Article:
GOLDEN LEAF FIG Ficus subgelderi Blume (1825) SECTION CONOSYCEA
Latin: Similar to Ficus pellucido-punctata (previously Ficus gelderi). Geld=gold..
Habit: Large hemi-epiphyte to 30m, locally common in lowland mixed dipterocarp forest throughout Borneo. At Lambir Hills, Harrison et al (2003) described the characteristic growth habits of 30 individuals as being medium size hemi-epiphytes growing in the sub-canopy with an average attachment height of 21 m. i.e. Ficus subgelderi is not a strangler with multiple roots enclosing the trunk of the host tree but a canopy epiphytes with at least one large root reaching the ground.
Leaf: The medium size oval leaves are smooth and glossy above with prominent veins on the underneath. Dried leaves are a shiny gold on the upper surface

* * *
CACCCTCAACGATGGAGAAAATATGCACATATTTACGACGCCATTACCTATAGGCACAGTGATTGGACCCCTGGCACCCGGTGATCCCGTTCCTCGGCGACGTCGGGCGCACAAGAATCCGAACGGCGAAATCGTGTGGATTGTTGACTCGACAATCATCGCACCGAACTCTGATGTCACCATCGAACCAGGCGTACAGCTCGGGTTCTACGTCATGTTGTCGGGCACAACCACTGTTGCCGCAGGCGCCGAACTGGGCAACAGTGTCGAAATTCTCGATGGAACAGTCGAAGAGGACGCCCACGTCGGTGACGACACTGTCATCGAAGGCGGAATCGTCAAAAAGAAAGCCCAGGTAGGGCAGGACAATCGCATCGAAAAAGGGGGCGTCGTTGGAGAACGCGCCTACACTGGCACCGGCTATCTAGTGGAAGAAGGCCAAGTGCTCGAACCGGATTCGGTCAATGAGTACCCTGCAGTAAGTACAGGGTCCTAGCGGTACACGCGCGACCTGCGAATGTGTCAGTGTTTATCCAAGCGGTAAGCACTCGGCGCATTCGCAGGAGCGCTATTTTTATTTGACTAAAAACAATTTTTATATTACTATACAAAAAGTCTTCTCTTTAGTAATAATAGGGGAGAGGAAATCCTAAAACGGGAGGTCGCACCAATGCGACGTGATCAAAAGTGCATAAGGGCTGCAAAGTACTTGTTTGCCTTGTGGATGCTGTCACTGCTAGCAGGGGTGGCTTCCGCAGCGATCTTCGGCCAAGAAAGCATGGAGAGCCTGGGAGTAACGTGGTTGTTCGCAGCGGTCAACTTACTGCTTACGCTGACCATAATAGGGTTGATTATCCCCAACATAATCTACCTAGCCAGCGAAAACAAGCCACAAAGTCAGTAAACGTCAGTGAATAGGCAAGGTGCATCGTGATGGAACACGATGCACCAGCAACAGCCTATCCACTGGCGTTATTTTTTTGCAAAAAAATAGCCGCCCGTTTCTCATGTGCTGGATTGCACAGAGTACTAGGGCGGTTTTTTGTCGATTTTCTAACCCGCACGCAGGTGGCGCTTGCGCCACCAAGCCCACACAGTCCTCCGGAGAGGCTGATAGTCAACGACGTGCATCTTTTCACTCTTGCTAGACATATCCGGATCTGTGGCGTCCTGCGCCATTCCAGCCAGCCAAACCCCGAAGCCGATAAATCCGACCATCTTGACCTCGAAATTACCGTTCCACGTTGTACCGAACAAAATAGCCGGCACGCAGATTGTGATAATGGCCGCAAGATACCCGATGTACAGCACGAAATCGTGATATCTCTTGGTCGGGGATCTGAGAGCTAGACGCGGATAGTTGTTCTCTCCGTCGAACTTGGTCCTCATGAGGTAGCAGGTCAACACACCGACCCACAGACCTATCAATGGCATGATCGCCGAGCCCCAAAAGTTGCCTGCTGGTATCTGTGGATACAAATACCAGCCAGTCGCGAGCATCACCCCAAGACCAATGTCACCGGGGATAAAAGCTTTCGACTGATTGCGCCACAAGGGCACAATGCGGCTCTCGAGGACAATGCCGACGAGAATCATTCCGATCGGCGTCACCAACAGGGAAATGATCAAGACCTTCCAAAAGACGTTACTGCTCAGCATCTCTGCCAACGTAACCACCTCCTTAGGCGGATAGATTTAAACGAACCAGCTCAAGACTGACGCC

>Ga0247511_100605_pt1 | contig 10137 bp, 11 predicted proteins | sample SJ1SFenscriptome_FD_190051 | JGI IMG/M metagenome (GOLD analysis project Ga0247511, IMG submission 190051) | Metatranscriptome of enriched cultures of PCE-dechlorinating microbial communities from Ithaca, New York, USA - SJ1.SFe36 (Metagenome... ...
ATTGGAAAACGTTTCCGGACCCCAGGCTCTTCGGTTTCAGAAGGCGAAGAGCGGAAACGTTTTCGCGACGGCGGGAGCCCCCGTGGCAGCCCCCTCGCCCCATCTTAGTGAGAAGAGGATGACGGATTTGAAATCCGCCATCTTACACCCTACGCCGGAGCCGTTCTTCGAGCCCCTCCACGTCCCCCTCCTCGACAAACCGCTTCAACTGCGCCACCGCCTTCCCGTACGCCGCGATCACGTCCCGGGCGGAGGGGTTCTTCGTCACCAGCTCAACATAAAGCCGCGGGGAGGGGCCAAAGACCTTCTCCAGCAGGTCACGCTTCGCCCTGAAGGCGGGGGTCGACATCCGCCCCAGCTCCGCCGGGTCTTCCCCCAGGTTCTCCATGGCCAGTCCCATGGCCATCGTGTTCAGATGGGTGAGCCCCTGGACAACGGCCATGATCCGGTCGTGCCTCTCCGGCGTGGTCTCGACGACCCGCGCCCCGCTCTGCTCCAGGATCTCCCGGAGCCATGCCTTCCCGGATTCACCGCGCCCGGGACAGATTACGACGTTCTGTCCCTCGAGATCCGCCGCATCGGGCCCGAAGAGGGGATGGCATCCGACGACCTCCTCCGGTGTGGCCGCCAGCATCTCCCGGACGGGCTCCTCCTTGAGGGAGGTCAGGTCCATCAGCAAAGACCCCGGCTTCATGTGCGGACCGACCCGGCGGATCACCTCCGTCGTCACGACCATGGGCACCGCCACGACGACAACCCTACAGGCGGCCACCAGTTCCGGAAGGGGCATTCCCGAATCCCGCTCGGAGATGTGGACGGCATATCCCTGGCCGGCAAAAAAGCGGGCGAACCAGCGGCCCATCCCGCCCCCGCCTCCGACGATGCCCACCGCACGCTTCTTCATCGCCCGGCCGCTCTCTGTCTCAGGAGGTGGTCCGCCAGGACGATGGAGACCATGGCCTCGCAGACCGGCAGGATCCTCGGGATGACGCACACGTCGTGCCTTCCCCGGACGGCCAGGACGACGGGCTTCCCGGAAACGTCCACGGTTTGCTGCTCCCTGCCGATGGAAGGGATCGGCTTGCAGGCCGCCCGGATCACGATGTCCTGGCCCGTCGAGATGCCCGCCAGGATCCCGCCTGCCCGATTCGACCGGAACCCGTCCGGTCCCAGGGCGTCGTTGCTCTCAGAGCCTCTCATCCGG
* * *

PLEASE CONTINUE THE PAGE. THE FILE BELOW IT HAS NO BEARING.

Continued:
Fig: Medium size fig 0.8-1.2 cm (dry). The figs ripen green, orange, red.
Similar species: Ficus sundaica and Ficus pellucidopunctata.
(1) Both F.sundaica and Ficus subgelderi have prominent basal veins but the tertiary veins (in between the side veins) of Ficus subgelderi are more prominent and reticulate (in boxes). In Ficus sundaica the tertiary venation is obscure and parallel to the side veins.
(2) Ficus pellocidopunctata has an open ostiole (closed in Ficus subgelderi).
(3) F. subgelderi has a hairy stipule unique amongst the Conosycea strangling figs but common in other fig sections.
Distribution: Generally scarce but locally common in lowland forests throughout Borneo.
Sabah: Sandakan, Not found on Kinabalu (Beaman, 2004)
Brunei: A fruiting individual grows next to the first canopy tower of the Belalong Canopy Walkway in Temburong.
Sarawak: Lambir Hills- the second most common Conosycea fig-see below.
Kalimantan: Gng Palung.
Range: Vietnam south to the Malay Peninsula, Sumatra, and Borneo.
The 15 most common Conosycea figs of Lambir Hills NP (Miri) in order of abundance. (Harrison 2003)